Bond restaurant NYC
IF you are over 30, weigh more than 105 pounds, favor bright colors or bite your fingernails, Bond Street could do you damage. No matter how confident you may be in the real world, it is hard to face an entire universe of thin, young, beautiful people dressed in black without wondering what you are doing there. Especially when you watch their chopsticks flash through the perfumed air to pick up bits of ''hot eel dice.''
But once you get past the sheer fabulousness of the crowd, the attitude at the door and the cool glamour of the small dining room, you discover a surprising sweetness. Bond Street is an earnest Nobu emulator, and the waiters describe the inventive Japanese dishes with painstaking care. They can also elaborate upon the various sakes on the list. One overly enthusiastic waiter even blushed when I raised an eyebrow at his mention of ''organic foie gras.'' ''Oh, of course not, '' he corrected himself. ''I'm just used to working at Bouley, where so much of the menu is organic.''
When he finished blushing he urged me to try the grilled ayu, a special that night. I was glad I had taken his advice. The ayu, a small silvery fish that is a Japanese springtime delicacy, was served whole so that the diner could appreciate the way the flavor varied with its anatomy. The flesh was sweet near the head, but it took on an appealing bitterness near the liver. The fish was so delicious I almost asked for seconds.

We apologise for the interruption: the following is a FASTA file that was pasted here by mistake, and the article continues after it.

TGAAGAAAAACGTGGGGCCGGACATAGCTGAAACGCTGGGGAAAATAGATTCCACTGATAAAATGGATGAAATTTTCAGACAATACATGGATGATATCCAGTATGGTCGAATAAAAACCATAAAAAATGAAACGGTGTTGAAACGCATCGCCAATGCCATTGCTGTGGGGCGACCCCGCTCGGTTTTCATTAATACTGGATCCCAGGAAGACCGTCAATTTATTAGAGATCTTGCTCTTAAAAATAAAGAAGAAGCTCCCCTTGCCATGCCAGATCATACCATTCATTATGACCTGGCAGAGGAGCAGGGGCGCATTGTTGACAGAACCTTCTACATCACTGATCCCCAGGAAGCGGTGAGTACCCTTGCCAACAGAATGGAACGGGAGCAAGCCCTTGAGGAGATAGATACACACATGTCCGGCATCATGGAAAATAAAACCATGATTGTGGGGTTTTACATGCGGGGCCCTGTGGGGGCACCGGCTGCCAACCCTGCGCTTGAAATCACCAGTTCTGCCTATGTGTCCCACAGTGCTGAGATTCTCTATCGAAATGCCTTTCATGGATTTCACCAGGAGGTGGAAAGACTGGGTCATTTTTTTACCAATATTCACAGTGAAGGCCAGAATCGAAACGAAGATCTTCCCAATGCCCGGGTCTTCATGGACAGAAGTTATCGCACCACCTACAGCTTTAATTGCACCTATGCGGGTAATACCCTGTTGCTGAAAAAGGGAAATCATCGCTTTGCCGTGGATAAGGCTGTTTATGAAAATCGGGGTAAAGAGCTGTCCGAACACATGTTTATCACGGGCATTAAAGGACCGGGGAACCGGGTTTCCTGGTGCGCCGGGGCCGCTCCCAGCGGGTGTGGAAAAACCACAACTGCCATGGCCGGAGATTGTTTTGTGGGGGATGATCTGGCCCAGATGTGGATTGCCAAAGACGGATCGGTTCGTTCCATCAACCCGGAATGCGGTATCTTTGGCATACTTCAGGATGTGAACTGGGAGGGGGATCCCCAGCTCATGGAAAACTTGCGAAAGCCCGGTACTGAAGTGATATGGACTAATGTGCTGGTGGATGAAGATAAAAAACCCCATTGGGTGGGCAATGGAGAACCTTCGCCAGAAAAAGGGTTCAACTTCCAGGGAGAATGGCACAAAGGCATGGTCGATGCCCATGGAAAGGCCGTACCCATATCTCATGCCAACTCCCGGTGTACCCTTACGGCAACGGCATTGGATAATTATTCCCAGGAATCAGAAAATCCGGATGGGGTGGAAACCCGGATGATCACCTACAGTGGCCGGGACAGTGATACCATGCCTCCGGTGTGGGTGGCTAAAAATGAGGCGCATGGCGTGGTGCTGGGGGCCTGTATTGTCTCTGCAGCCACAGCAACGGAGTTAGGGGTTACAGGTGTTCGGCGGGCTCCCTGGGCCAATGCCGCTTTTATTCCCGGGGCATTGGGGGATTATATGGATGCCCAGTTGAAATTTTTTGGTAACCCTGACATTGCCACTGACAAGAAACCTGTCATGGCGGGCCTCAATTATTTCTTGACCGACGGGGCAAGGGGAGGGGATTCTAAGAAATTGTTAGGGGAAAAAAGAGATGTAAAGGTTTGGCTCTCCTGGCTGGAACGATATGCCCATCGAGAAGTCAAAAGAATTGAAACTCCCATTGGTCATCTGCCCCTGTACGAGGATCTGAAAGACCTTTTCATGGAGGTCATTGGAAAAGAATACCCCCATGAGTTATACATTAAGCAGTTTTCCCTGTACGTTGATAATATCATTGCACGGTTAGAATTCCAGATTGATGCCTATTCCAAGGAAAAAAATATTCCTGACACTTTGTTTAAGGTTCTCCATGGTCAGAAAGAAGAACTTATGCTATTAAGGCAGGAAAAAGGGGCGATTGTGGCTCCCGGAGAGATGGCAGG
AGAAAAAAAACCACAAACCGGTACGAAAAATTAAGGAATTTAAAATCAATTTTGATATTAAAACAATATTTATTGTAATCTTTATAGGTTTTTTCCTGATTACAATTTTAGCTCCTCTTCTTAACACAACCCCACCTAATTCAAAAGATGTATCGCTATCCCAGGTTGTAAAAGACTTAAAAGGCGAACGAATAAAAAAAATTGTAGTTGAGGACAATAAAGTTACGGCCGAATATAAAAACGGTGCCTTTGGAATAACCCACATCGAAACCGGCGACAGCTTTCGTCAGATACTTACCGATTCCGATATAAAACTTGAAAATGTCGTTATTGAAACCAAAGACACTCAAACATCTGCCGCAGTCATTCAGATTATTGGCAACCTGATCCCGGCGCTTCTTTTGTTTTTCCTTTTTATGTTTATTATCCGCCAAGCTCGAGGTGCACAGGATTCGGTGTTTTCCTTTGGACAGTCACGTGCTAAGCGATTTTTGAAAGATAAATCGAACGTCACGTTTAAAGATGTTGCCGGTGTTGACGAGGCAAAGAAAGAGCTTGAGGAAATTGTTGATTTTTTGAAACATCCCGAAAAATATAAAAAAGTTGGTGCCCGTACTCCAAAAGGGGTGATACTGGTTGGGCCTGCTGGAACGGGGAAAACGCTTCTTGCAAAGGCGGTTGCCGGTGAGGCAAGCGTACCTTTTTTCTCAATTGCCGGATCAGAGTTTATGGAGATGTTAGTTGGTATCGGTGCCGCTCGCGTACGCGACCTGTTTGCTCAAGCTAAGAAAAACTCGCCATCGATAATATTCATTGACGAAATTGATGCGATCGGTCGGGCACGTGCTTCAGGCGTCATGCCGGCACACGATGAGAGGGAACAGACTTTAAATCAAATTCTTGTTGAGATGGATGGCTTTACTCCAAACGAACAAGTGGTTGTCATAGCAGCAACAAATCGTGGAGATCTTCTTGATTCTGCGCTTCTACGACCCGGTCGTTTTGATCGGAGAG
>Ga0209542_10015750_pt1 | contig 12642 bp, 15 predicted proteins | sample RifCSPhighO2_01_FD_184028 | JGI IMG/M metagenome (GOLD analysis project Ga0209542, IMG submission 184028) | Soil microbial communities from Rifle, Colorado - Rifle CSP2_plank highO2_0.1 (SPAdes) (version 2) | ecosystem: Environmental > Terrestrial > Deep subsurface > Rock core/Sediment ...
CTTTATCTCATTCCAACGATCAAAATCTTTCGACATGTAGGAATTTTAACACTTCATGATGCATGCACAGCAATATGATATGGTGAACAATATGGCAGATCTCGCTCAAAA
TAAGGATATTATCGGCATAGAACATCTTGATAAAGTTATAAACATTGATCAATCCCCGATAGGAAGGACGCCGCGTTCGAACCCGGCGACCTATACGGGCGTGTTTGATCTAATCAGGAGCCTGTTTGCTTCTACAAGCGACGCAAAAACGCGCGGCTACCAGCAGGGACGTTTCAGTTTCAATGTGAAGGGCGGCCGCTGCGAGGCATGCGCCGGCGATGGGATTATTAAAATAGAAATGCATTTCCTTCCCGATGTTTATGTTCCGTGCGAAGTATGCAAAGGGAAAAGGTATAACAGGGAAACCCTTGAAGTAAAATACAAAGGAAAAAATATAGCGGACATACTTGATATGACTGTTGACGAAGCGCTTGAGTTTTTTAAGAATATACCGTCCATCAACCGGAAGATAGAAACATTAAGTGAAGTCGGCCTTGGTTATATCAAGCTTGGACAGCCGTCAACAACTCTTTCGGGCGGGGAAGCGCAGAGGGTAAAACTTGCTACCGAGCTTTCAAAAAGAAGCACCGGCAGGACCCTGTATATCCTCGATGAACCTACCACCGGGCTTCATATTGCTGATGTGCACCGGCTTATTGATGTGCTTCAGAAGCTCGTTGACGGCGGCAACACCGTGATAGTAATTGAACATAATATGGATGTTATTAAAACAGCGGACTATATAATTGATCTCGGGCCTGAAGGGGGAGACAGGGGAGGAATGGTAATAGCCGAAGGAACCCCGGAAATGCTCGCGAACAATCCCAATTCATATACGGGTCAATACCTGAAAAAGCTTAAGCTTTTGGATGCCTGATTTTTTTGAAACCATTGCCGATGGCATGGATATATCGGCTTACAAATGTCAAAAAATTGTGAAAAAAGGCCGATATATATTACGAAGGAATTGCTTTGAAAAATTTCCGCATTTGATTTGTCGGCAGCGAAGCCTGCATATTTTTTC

But there were other appealing dishes on the table. Marinated black sea bass was served with ginger ponzu sauce and a refreshingly crunchy risotto made with soba seeds. Kanpachi (amberjack) arrived in a grainy daikon dressing enlivened with chilies. And striped bass was set on a frozen shiso vinaigrette, a sort of herbal sorbet so clever and delicious it is sure to be imitated.
There are many tricks worth copying here, among them the spectacular presentation of the chef's-choice sashimi and sushi called omakase. Ask for it and the waiter will ask about your budget. Splurge and you will be rewarded with pristine slices of sashimi nestled against a crystalline block of ice and decorated with fresh flowers. On the side there will be a chunk of wasabi root and a grater so you can make your own incendiary condiment. Sushi will follow, perhaps fluke molded around rice and wrapped into lovely bamboo leaf packages, or pressed sushi topped with marinated mackerel and cherry blossoms.
Other interesting sushi stylings include a narrow tray holding a row of roe-topped bites of rice: osetra caviar, sea urchin roe, flying fish roe, cod roe, even herring roe. The rolls, like diced eel embellished with almonds, are also inventive.